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Fonts have been around for more than 500 years, ever since Herr Gutenberg invented movable type in 1437. And, as anyone who owns a computer knows, there


Sep 1, 1998 12:00 PM,
M. K. Milliken Jr.

Fonts have been around for more than 500 years, ever since Herr Gutenberginvented movable type in 1437. And, as anyone who owns a computer knows,there are plenty of them to choose from. All fonts have faces, and allfaces belong to a family. Thus, this font appears here in its standardface, but there are also italic and bold as alternative and additionalfaces. To see the elements that distinguish one font from another, considerFigure 1. These are the principal parts of the characters and symbols whichmake up any font family. Note particularly the dimension marked as”x-height.” This term is printers’ language for the height of a character,excluding (if any) its ascender or descender. I suggest that the x-heightis also convenient for measuring the minimum height for any lowercasecharacter or symbol.

A property that does not belong to any given font family is size. Fonts,especially computer-generated ones, are scalable. We can describe theirprinted size by specifying the number of points a letter is to occupy.There are approximately 72 points to the inch (25.4 mm), and 12 of thesepoints are a pica. Precise as those measurements are, however, they are oflittle or no use when the font is not to be printed but projected.Approximately 1/12 inch (2.1 mm) high letters are fine for this page butwould be hopeless on a 100 inch 92.5 m) diagonal projection screen.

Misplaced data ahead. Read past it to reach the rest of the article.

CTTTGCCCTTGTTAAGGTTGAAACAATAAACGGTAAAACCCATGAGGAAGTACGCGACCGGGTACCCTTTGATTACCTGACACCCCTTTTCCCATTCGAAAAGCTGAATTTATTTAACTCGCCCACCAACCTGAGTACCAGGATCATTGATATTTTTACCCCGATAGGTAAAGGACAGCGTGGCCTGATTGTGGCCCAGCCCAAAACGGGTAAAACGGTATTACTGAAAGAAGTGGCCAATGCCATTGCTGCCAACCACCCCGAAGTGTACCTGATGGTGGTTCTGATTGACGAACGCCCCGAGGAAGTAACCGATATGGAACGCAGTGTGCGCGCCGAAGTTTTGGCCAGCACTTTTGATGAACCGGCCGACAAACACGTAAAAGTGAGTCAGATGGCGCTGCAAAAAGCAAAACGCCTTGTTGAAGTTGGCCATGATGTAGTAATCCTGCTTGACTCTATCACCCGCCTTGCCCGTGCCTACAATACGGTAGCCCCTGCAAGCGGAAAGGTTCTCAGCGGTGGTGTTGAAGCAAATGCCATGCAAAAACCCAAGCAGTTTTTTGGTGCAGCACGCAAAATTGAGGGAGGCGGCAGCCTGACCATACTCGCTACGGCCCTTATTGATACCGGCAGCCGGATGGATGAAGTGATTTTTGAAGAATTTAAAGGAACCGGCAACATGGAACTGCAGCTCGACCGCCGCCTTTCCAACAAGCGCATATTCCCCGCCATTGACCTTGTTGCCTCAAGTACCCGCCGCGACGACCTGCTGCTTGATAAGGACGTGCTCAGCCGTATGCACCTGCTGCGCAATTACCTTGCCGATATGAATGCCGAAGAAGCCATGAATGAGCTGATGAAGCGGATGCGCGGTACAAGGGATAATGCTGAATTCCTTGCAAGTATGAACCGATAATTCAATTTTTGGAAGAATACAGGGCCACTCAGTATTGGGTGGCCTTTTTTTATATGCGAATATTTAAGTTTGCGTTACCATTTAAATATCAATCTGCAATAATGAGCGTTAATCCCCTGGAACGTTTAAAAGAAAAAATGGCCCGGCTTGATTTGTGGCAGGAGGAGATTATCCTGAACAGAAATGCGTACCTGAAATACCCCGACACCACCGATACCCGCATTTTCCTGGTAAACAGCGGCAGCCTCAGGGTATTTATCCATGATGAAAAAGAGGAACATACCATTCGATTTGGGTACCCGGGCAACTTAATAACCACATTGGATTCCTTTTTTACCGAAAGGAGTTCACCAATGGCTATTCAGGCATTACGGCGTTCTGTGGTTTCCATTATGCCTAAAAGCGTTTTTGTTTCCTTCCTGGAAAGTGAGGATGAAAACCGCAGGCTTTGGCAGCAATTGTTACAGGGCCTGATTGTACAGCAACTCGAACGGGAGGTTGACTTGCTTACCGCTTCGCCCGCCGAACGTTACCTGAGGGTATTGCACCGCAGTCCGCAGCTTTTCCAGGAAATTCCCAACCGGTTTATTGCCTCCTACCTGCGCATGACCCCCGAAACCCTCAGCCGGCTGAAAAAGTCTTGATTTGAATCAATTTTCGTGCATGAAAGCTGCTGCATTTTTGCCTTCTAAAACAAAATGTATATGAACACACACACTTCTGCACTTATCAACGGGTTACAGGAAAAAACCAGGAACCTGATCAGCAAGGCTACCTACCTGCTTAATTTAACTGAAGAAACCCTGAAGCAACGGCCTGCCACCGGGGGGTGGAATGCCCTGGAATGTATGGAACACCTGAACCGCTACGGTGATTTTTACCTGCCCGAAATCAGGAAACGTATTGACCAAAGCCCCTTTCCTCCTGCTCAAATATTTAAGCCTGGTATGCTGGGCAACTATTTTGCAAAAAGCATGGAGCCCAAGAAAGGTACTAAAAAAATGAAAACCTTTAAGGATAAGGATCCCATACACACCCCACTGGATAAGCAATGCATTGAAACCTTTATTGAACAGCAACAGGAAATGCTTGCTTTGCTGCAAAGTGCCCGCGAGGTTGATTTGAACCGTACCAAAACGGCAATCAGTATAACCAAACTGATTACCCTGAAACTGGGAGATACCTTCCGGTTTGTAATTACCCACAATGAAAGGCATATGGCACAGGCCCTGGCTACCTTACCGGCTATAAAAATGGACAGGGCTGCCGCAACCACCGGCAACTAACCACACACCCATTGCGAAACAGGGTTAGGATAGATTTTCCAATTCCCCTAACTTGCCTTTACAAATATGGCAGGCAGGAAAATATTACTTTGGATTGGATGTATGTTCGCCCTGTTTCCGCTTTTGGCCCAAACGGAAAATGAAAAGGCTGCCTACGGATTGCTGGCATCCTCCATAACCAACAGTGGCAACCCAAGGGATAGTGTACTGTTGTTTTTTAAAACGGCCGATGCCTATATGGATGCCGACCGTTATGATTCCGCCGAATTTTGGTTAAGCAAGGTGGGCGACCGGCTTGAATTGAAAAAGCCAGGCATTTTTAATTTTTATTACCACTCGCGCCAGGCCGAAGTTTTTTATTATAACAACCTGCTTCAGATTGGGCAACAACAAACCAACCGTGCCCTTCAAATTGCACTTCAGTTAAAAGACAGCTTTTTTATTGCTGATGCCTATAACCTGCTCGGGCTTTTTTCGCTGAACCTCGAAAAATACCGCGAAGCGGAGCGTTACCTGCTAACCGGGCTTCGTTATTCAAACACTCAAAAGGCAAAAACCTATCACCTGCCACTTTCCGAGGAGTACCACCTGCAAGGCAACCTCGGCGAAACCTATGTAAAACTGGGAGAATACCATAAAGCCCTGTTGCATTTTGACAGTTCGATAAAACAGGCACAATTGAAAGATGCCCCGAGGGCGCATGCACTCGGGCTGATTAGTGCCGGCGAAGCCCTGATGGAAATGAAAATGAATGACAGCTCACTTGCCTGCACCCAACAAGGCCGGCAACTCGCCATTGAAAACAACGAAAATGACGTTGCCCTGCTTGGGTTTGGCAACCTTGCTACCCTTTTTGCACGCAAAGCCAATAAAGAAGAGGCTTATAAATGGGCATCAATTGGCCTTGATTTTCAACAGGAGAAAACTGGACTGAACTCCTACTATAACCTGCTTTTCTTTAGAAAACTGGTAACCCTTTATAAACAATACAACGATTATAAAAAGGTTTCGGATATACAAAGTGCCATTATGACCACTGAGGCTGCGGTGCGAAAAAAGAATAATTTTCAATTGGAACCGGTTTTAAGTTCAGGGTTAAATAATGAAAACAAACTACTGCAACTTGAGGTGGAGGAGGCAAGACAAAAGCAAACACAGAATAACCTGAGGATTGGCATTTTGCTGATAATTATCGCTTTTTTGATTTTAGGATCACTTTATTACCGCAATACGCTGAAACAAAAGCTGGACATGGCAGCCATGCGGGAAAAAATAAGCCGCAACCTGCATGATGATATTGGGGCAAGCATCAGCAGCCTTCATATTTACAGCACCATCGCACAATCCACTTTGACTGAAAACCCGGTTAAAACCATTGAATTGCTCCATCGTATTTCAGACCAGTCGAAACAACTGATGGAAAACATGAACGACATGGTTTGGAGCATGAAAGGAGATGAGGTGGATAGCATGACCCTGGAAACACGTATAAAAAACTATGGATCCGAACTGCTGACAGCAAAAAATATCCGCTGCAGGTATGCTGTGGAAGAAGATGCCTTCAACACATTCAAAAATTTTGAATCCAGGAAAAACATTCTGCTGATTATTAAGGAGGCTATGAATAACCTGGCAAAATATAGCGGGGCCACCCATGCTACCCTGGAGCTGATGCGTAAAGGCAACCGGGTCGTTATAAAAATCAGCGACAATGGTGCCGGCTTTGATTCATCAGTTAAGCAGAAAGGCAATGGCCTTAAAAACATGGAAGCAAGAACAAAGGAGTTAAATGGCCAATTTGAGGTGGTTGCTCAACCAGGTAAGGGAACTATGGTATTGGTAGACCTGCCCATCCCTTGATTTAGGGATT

Some interesting things may be observed about the legibility of fonts ingeneral. One of them is that mixed case text is easier to read than TEXTWHICH IS PRINTED ALL IN CAPITAL LETTERS or even Text Which Has Just TheFirst Letter Of Every Word Capitalized. Another is that legibility dependson the tops of words. (See Figure 2.) Notice how much more difficult it isto decipher the lower half of the same sentence.

An enormously important attribute of fonts is whether any particular faceis serif or sans serif. Serifs are small, usually horizontal cross strokesthat are added to the ends of a letter’s main strokes. This type is serif,but typeface without serifs is sans serif. Because of their ability to coaxthe eye along the line of type, fonts with serifs are generallyacknowledged to be more readable.